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625 TF Vignale Spyder
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  Ferrari 625 TF Vignale Spyder

  Article Image gallery (7) Specifications  
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Country of origin:Italy
Produced in:1953
Numbers built:3
Designed by:Vignale
Author:Wouter Melissen
Last updated:May 31, 2007
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Click here to download printer friendly versionAlthough Ferrari dominated the Formula 2 class in 1949 with their 2-litre V12 engine, Enzo Ferrari had his eye on HWM's four cylinder Alta engine. One of the biggest advantages of the 'four' was its superior fuel effency compared to the gas-guzzling V12. Ferrari's new chief engineer Aurelio Lampredi set out to design a four cylinder to replace the Gioacchino Colombo designed V12. When the sports governing body decided that the World Championship would be run under Formula 2 regulations, the development of the 'four' got top priority.

Lampredi jointly developed a 2 and 2.5 litre engine, both sharing many interchangeable parts. Completely constructed of light alloy, the engine featured a double camshaft head. The 2-litre engine made its debut in 1952 in the 500 F2. Alberto Ascari drove it to the World Championship, winning six of the seven championship races. He took another championship a year later. In good Ferrari tradition, the Grand Prix engine was also fitted in a sportscar chassis. After two experimental models built in 1953, the 2.5 litre 625 TF and 3 litre 735 S, two four cylinder 'production' sports cars were released in 1954.

First up was the 3 litre model, which debuted at the Gran Premio Supercortemaggiore at Monza and was aptly called 750 Monza. The Gonzales/Trintignant driven 750 Monza featured a Dino Ferrari designed body and took a debut victory. Late in 1953 a 2-litre prototype was first raced. Fitted in a 250 MM chassis, Alberto Ascari and Luigi Villoresi drove the four cylinder to a class victory. To commemorate Ferrari's back-to-back World Championships, the 2-litre production car was dubbed 500 Mondial.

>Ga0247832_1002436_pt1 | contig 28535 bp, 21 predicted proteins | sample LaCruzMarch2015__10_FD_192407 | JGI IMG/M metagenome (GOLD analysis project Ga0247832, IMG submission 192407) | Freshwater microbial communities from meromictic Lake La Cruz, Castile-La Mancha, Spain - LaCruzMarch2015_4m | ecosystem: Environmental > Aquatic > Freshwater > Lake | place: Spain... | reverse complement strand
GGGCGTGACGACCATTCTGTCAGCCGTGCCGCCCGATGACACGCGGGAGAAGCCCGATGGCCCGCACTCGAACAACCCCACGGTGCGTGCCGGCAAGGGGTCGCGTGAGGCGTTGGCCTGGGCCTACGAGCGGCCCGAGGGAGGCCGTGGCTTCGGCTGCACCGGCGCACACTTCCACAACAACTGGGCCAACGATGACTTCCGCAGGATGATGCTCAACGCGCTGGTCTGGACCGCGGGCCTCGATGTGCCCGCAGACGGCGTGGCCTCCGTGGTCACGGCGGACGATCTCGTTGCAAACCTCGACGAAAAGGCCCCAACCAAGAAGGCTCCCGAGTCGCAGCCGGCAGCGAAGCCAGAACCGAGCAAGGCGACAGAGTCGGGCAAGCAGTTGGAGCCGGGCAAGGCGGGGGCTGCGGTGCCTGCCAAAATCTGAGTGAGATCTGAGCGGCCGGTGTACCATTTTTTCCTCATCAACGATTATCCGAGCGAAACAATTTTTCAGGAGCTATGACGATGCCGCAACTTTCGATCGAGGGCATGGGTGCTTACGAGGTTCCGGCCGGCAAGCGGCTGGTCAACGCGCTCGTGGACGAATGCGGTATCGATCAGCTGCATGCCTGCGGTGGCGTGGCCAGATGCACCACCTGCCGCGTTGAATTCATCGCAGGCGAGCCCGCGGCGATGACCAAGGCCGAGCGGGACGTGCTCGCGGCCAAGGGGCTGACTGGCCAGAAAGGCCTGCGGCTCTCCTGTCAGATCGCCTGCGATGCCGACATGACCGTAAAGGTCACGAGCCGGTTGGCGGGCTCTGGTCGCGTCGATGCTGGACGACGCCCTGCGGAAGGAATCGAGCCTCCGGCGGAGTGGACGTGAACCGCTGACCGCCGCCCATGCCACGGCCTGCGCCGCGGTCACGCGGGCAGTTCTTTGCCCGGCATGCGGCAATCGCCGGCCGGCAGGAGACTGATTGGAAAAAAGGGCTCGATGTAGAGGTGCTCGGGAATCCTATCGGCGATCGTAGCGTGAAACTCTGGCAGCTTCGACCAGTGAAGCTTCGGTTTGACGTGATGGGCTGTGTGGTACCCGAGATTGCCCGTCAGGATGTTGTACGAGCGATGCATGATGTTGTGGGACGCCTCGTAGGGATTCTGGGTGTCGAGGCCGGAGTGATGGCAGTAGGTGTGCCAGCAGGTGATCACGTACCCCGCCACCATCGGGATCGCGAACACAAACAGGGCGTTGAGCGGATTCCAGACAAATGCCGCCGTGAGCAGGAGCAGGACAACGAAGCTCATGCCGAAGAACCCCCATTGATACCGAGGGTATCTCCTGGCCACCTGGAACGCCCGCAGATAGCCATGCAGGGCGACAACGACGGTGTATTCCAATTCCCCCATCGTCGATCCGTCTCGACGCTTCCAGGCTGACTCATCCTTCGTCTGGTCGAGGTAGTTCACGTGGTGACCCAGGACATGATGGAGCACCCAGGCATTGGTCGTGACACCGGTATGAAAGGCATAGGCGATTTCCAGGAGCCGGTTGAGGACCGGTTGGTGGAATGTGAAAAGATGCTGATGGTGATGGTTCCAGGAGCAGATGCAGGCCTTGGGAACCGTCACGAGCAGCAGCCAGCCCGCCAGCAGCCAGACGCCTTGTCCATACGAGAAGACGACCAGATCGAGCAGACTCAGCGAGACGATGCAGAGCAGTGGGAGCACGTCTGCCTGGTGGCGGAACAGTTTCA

Both cars were campaigned by the works team and customers. The successes of the four-cylinder single seaters could not be matched, but various class victories were scored. Career highlights for the 500 Mondial was a second place in 1954 Mille Miglia and a class victory in the 1956 12-Hours of Sebring race. After the successful Monza debut, the 750 and subsequent 860 Monza struggled to match the highly competitive rival. A 1-2 victory in the Sebring 12-Hours of 1956 was the Monza's career best.

To keep up with the dominating Maseratis, Ferrari's new chief engineer Vittorio Jano set out to design a new 2-litre racer, but still using the Lampredi four cylinder engine. Dubbed 500 TR, it made a victorious debut at the 1956 Supercortemaggiore. Not much later it was joined by the similar, but larger engined 625 TR. These were the last four cylinder racers produced by Ferrari and for the next generation of small sports cars Ferrari used six and eight cylinder engines.

In the spring of 1953 three chassis were constructed to accept the new 2.5 litre four cylinder engine. All three were bodied by Vignale; the first received a Berlinetta body while the other two were fitted with familiar Spyder coachwork. A fire and possibly an accident ended the life of two of the cars very early in their life and both chassis are unaccounted for. The surviving 625 TF also had a troubled life as it was at one point fitted with a Lincoln engine and not much later needed to be rescued from a Naples (Italy) scrapyard.

In recent years the surviving 625 TF (s/n 0304 TF) has been completely restored and a correct four cylinder Ferrari engine has been found to replace the American V12. The sole survivor is pictured above doing some parade laps between races at the 2006 Monaco Historic Grand Prix. Ferrari collector and former Ferrari F1 manager Jean Sage is behind the wheel.

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